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Stationary Combustion

Stationary combustion is part of the Fuel Combustion sector that is a sub-sector to the Energy sector. Stationary combustion includes power plants, combined heat and power production plants, industrial combustion plants and district heating plants as well as small plants e.g. stoves and residential boilers.

Stationary combustion plants consist of the emission source sub-categories;

  • Energy Industries, Public Electricity and Heat Production that includes large power plants, combined heat and power production plants and plants producing district heating. Public electricity and heat production is the largest source category regarding both fuel consumption and greenhouse gas emissions for stationary combustion.
  • Energy Industries, Petroleum refining that includes combustion activities in the two Danish refineries. Fugitive emissions from refineries are not included here.
  • Energy Industries, Oil and gas extraction that includes the offshore gas turbines combusting natural gas.
  • Manufacturing Industries and Construction that includes several industrial sub-sectors.
  • Other sectors, Commercial/Institutional that includes stationary combustion plants, mainly boilers, in e.g. schools, shops and office buildings.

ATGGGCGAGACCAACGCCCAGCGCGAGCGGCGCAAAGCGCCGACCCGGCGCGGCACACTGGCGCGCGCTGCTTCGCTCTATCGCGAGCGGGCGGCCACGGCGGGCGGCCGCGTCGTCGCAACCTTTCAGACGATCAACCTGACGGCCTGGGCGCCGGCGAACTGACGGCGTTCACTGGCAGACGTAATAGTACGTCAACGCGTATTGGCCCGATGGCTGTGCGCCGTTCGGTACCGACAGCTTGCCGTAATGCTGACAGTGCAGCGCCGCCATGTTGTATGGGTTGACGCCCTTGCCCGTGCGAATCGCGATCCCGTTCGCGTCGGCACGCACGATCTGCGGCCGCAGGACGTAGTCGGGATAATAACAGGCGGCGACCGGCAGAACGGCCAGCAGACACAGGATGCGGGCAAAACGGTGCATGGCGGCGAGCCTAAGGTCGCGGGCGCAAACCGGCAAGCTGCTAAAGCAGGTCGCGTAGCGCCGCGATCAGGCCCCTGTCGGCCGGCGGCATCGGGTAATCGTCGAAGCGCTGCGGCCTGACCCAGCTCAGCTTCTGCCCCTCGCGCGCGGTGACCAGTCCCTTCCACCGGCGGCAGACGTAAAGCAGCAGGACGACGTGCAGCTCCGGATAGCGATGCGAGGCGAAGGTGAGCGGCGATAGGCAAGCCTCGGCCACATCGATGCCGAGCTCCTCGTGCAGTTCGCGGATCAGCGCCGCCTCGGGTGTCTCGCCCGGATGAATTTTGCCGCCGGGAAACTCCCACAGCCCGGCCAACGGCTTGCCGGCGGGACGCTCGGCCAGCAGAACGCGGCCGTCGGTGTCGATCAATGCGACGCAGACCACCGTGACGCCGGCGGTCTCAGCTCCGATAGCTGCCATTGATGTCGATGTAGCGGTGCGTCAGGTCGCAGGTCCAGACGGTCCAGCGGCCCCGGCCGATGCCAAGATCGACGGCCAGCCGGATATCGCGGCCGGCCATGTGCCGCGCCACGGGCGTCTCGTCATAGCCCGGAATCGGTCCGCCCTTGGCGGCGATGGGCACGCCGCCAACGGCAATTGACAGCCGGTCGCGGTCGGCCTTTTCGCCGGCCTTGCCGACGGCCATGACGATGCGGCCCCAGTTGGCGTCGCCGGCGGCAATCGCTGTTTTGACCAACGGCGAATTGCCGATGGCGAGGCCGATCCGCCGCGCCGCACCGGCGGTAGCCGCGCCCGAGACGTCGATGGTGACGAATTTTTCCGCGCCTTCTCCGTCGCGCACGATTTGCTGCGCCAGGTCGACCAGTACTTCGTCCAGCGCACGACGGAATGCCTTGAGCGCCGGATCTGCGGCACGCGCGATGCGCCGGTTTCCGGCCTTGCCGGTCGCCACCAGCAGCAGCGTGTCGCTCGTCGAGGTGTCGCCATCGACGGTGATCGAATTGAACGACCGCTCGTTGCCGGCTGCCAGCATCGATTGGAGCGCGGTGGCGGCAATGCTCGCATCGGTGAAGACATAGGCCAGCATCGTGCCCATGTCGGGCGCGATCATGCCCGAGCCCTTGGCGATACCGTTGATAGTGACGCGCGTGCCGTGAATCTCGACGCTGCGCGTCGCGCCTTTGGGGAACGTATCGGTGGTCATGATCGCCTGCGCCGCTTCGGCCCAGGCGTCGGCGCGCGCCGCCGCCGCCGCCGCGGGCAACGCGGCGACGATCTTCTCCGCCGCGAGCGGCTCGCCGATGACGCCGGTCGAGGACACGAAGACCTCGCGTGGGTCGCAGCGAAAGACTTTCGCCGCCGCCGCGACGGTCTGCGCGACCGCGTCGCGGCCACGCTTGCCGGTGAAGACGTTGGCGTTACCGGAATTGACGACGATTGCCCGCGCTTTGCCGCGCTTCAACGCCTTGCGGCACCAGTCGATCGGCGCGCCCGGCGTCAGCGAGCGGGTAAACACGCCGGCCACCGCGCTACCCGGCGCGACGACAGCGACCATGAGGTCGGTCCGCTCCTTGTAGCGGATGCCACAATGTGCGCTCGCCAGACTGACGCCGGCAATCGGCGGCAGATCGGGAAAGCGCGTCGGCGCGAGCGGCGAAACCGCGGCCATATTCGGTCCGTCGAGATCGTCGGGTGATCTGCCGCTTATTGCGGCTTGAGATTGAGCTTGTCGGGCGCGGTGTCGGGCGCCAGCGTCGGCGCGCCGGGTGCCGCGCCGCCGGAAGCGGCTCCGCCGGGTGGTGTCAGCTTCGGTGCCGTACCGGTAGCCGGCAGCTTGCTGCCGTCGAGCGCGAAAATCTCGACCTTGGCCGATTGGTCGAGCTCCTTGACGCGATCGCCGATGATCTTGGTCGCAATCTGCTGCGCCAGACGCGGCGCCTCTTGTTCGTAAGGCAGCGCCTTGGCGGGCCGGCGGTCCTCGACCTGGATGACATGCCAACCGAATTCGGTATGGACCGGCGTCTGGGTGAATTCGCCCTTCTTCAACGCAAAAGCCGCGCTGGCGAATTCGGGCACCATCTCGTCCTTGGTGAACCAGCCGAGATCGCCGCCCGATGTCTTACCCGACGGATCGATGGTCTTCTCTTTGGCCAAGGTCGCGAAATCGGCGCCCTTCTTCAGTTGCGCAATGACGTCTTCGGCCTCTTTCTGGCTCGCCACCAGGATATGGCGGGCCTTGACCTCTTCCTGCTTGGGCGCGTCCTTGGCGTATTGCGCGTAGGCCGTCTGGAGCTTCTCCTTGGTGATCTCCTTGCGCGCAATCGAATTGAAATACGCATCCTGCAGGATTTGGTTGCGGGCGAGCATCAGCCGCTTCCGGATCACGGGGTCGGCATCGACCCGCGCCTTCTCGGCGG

• Other sectors, Residential. This sector includes residential boilers, stoves etc. The sector includes both single-family houses and apartment blocks.
  • Other sectors, Agriculture/Forestry that includes stationary combustion plants in e.g. horticulture.

The stationary combustion sector is a large emission source for CO2, SO2, NOx, CO, particulate matter (PM), heavy metals, PAH, dioxin, HCB and black carbon (BC). The CO2 emission from stationary combustion 2017 adds up to 46 % of the national emission whereas the emission share for SO2 and NOx is 62 % and 26 % respectively. Stationary combustion accounts for 74 % of the emission of particulate matter < 2.5 µm (PM2.5) and 74 % of the dioxin emission.

Public electricity and Heat Production is the largest emission source for CO2 and NOx. Residential plants are the main emission source for particulate matter and dioxin. Industrial plants are the main emission source for SO2 emission. 

Figure 1   Distribution of the emissions from stationary combustion plants, 2017.

 

 

Despite a decrease in fuel consumption of 18 % since 1990, CO2 emission from stationary combustion has decreased by 54 % because of the change of fuel type used. The fluctuations in total CO2 emission follow the fluctuations in CO2 emission from Public Electricity and Heat Production and in coal consumption. The fluctuations are a result of electricity import/export.

SO2 emission from stationary combustion plants has decreased 96 % since 1990. The large emission decrease is mainly a result of the reduced emission from Public Electricity and Heat Production, made possible due to installation of desulphurisation plants and due to the use of fuels with lower sulphur content. These improvements is a result of both sulphur tax laws and legislation concerning sulphur content of fuels, emission ceilings for large power plants and emission limits for several plant categories.